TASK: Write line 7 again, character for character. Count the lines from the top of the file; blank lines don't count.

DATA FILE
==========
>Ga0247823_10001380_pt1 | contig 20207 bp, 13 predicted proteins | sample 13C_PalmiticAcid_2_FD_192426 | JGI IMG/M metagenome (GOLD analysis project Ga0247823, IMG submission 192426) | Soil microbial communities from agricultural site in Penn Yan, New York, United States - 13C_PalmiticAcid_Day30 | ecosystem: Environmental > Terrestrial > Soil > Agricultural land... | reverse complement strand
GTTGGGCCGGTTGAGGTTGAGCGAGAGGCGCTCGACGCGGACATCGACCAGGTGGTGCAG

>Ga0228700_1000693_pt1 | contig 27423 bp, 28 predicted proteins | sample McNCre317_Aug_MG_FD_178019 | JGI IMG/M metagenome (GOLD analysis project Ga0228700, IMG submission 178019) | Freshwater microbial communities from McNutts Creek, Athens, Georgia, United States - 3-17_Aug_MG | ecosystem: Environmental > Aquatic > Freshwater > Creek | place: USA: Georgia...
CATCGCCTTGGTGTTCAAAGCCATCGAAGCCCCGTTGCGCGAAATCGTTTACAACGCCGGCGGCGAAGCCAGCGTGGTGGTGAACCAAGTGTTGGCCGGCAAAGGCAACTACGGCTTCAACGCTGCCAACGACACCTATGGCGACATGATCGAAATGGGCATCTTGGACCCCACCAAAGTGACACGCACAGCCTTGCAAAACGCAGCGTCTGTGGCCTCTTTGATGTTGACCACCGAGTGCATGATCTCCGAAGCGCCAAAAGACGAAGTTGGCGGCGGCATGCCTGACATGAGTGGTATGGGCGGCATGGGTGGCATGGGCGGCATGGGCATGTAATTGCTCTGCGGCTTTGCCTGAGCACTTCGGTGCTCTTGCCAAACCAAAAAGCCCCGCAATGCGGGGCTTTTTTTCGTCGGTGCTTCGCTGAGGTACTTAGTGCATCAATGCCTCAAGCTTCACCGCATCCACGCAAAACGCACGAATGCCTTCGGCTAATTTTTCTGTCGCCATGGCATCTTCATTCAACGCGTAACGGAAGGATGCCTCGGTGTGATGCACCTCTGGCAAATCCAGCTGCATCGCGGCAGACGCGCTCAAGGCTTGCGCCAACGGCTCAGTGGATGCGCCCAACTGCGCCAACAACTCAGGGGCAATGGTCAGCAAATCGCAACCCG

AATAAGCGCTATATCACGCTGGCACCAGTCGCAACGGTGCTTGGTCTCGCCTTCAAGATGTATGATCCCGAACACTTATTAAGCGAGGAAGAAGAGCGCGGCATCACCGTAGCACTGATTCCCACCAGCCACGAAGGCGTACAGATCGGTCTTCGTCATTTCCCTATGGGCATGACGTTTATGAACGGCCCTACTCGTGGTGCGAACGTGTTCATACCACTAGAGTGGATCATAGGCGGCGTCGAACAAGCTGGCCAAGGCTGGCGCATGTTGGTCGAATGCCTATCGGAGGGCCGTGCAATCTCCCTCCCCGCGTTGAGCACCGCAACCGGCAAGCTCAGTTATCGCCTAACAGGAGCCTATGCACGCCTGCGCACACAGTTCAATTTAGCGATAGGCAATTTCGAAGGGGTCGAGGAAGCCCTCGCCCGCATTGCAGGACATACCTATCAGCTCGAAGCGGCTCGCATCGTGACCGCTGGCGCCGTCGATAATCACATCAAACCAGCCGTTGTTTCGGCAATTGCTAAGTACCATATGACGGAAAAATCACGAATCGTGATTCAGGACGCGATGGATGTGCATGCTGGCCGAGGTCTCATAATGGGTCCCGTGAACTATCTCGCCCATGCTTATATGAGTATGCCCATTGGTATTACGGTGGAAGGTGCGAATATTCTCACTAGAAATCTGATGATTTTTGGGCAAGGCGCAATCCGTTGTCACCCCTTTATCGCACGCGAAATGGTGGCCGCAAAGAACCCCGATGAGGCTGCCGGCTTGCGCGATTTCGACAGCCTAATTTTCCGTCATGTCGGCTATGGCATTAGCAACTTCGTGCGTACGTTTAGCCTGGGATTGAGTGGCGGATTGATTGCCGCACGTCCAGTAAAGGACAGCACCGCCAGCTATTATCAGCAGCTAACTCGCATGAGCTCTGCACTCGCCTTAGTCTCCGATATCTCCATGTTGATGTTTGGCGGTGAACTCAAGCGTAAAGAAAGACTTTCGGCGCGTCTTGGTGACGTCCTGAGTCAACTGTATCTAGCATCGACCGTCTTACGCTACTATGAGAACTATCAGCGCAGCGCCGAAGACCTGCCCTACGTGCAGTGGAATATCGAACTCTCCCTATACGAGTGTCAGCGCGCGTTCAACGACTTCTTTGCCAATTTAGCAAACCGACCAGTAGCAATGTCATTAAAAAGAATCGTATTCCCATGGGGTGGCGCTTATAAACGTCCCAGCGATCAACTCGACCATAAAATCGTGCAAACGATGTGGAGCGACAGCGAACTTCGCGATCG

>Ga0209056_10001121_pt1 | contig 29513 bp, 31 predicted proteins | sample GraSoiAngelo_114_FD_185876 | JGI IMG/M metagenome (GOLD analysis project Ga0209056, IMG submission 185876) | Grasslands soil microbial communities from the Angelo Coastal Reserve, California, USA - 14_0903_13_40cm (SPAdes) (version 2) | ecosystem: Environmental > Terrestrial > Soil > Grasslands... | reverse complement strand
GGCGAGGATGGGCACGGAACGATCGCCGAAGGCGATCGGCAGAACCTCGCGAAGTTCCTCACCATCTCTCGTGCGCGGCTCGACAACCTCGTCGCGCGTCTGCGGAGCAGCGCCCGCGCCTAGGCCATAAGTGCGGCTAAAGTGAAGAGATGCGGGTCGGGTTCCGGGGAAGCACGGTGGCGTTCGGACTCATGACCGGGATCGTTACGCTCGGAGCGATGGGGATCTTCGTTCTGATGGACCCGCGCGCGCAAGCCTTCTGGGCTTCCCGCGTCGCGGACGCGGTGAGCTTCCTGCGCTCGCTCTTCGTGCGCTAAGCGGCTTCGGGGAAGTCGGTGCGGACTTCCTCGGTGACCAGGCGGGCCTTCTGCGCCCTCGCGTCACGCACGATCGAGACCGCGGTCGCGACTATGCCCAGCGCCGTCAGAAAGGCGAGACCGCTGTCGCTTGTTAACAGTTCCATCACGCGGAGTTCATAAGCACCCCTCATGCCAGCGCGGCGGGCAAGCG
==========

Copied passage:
GGCGAGGATGGGCACGGAACGATCGCCGAAGGCGATCGGCAGAACCTCGCGAAGTTCCTCACCATCTCTCGTGCGCGGCTCGACAACCTCGTCGCGCGTCTGCGGAGCAGCGCCCGCGCCTAGGCCATAAGTGCGGCTAAAGTGAAGAGATGCGGGTCGGGTTCCGGGGAAGCACGGTGGCGTTCGGACTCATGACCGGGATCGTTACGCTCGGAGCGATGGGGATCTTCGTTCTGATGGACCCGCGCGCGCAAGCCTTCTGGGCTTCCCGCGTCGCGGACGCGGTGAGCTTCCTGCGCTCGCTCTTCGTGCGCTAAGCGGCTTCGGGGAAGTCGGTGCGGACTTCCTCGGTGACCAGGCGGGCCTTCTGCGCCCTCGCGTCACGCACGATCGAGACCGCGGTCGCGACTATGCCCAGCGCCGTCAGAAAGGCGAGACCGCTGTCGCTTGTTAACAGTTCCATCACGCGGAGTTCATAAGCACCCCTCATGCCAGCGCGGCGGGCAAGCG